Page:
can let an intruder back on the system (even after you
believe you had addressed the original compromise). Also,
verify that all files/programs referenced (directly or
indirectly) by the 'cron' and 'at' jobs, and the job files
themselves, are not world-writable.
Check for unauthorized services. Inspect
/etc/inetd.conf for unauthorized additions or changes.
In particular, search for entries that execute a shell
program (for example, /bin/sh or /bin/csh) and check all
programs that are specified in /etc/inetd.conf to verify
that they are correct and haven't been replaced by Trojan
Also check for legitimate services that you have commented
out in your /etc/inetd.conf. Intruders may turn on a
service that you previously thought you had turned off,
or replace the inetd program with a Trojan horse program.
Examine the /etc/passwd file on the
system and check for modifications to that file. In particular,
look for the unauthorized creation of new accounts, accounts
with no passwords, or UID changes (especially UID 0) to
Check your system and network configuration
files for unauthorized entries. In particular, look for
'+' (plus sign) entries and inappropriate non-local host
names in /etc/hosts.equiv, /etc/hosts.lpd, and in all
.rhosts files (especially root, uucp, ftp, and other system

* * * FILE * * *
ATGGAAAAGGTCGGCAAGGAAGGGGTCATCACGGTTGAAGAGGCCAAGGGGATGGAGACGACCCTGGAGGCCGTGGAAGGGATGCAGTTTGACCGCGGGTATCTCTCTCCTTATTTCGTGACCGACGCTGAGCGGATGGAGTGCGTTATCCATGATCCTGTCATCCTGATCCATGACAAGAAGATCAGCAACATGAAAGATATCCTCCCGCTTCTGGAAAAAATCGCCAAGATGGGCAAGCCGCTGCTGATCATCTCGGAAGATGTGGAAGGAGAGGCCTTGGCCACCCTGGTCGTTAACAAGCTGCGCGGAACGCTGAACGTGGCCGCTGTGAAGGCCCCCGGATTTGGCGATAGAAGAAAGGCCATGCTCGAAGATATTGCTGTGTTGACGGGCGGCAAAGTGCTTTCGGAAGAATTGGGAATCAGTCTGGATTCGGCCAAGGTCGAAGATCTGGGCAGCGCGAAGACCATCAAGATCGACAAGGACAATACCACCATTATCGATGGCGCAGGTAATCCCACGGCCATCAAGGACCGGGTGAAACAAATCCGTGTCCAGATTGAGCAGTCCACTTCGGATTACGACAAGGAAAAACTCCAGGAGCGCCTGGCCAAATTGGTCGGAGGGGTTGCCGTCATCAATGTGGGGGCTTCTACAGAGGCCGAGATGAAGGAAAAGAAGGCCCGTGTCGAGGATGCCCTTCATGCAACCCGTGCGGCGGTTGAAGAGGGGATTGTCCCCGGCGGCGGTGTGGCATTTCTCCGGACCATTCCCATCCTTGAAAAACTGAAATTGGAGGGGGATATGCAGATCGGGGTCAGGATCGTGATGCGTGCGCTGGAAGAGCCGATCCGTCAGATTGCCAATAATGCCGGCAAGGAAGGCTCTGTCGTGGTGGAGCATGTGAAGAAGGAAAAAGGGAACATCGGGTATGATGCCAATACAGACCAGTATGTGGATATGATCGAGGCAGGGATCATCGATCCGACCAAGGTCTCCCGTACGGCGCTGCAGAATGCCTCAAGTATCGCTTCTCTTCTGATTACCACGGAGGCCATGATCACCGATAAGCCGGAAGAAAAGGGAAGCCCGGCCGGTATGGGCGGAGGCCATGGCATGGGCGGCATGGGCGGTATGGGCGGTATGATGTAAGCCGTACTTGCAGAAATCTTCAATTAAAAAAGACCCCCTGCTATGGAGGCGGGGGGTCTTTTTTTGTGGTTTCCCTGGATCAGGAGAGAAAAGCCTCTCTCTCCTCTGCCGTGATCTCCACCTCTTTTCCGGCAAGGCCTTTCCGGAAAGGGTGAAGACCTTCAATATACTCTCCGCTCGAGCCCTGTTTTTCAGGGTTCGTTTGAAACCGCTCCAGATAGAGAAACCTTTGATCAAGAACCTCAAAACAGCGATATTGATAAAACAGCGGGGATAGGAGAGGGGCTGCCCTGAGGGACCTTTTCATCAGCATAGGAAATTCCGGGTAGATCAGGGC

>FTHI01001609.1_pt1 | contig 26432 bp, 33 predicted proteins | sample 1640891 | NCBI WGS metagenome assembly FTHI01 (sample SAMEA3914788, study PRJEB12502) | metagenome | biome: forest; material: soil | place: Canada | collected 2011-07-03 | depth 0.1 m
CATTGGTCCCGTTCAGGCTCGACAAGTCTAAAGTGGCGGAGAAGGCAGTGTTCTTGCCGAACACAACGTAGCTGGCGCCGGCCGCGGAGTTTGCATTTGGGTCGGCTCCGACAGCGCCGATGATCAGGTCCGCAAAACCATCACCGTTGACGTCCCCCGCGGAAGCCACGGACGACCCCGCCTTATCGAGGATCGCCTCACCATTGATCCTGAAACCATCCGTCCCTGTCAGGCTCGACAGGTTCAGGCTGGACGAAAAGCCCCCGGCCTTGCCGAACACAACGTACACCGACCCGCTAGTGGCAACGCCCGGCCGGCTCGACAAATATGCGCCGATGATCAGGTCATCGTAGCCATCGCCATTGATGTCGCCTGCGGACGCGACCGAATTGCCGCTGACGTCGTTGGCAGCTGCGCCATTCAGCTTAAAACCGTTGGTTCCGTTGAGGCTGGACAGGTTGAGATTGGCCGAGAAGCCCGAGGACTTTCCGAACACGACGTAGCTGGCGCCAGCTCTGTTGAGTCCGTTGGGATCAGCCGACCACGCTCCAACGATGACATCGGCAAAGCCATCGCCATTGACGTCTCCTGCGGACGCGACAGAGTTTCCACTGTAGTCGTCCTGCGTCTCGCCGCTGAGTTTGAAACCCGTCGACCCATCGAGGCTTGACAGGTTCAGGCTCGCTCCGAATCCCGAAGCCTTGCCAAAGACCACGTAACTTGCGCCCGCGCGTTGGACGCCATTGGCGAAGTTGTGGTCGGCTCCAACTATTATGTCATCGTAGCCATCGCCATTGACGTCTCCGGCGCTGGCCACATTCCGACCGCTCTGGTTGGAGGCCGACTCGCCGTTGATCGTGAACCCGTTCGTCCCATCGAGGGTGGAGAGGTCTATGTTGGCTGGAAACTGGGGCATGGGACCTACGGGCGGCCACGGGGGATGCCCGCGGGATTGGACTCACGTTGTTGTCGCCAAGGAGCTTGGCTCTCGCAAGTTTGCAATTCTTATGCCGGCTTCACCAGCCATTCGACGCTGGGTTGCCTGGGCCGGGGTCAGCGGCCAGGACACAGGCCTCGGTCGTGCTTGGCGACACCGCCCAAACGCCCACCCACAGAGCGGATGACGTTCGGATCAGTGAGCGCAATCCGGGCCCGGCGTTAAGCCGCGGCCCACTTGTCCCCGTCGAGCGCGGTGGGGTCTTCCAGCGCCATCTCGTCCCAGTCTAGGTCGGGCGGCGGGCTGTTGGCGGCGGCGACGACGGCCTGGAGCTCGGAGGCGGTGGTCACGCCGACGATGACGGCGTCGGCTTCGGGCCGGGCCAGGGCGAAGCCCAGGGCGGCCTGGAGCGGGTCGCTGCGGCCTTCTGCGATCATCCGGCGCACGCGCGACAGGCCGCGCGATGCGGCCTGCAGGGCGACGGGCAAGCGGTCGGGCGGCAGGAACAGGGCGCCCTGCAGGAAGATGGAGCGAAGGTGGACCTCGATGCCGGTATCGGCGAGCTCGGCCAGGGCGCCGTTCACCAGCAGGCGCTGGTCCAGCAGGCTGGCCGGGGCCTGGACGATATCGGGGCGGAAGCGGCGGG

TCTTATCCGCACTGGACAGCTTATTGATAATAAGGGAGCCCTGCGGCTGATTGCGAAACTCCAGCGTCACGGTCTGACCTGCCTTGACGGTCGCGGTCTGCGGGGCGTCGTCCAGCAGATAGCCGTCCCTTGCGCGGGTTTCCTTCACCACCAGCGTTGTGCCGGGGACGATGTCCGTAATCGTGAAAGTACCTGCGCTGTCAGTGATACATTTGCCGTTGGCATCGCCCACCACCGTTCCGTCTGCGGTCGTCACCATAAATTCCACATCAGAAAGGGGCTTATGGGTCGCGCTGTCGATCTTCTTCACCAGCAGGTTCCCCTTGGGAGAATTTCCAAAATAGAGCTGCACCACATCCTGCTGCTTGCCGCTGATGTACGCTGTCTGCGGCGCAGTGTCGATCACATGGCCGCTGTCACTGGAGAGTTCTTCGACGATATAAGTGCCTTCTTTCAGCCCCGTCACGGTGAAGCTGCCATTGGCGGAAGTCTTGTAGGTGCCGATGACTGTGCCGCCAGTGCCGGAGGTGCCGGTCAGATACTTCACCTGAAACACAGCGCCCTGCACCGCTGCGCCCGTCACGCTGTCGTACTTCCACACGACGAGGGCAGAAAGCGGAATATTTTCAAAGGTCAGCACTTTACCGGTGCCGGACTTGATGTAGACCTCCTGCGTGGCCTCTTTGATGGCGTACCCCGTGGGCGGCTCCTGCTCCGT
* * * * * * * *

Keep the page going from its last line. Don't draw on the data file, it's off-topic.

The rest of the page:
accounts) on the system. These files should not be world-writable.
Furthermore, confirm that these files existed prior to
any intrusion and were not created by the intruder.
Look everywhere on the system for unusual
or hidden files (files that start with a period and are
normally not shown by 'ls'), as these can be used to hide
tools and information (password cracking programs, password
files from other systems, etc.). A common technique on
UNIX systems is to put a hidden directory in a user's
account with an unusual name, something like '...' or
'.. ' (dot dot space) or '..^G' (dot dot control-G). Again,
the find(1) program can be used to look for hidden files,
Also, files with names such as '.xx' and '.mail' have
been used (that is, files that might appear to be normal).
Examine all machines on the local
network when searching for signs of intrusion. Most of
the time, if one host has been compromised, others on
the network have been, too. This is especially true for
networks where NIS is running or where hosts trust each
other through the use of .rhosts files and/or /etc/hosts.equiv
files. Also, check hosts for which your users share .rhosts
For further information about the types
of attack that have recently been reported to the CERT
Coordination Center and for a list of new or updated files
that are available for anonymous FTP, see our past CERT
Summaries, available in the directory
The information on the form helps us provide the best
assistance, as it enables us to understand the scope of
the incident, to determine if your incident may be related
to any other incidents that have been reported to us,
and to identify trends in intruder activities.
To subscribe to the CERT mailing list for advisories and bulletins,
send email to email@example.com.
Please include in the body of your message
* "CERT" and "CERT Coordination Center" are registered in
the U.S. Patent and Trademark Office.